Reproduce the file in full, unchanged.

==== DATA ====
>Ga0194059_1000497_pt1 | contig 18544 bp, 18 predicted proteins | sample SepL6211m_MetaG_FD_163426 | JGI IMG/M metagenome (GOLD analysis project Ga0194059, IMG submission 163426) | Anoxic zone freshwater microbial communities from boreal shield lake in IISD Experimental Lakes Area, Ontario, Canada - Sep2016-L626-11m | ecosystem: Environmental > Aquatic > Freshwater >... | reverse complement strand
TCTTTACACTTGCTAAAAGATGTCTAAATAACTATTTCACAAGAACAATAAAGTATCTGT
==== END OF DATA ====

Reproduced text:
>Ga0194059_1000497_pt1 | contig 18544 bp, 18 predicted proteins | sample SepL6211m_MetaG_FD_163426 | JGI IMG/M metagenome (GOLD analysis project Ga0194059, IMG submission 163426) | Anoxic zone freshwater microbial communities from boreal shield lake in IISD Experimental Lakes Area, Ontario, Canada - Sep2016-L626-11m | ecosystem: Environmental > Aquatic > Freshwater >... | reverse complement strand
TCTTTACACTTGCTAAAAGATGTCTAAATAACTATTTCACAAGAACAATAAAGTATCTGT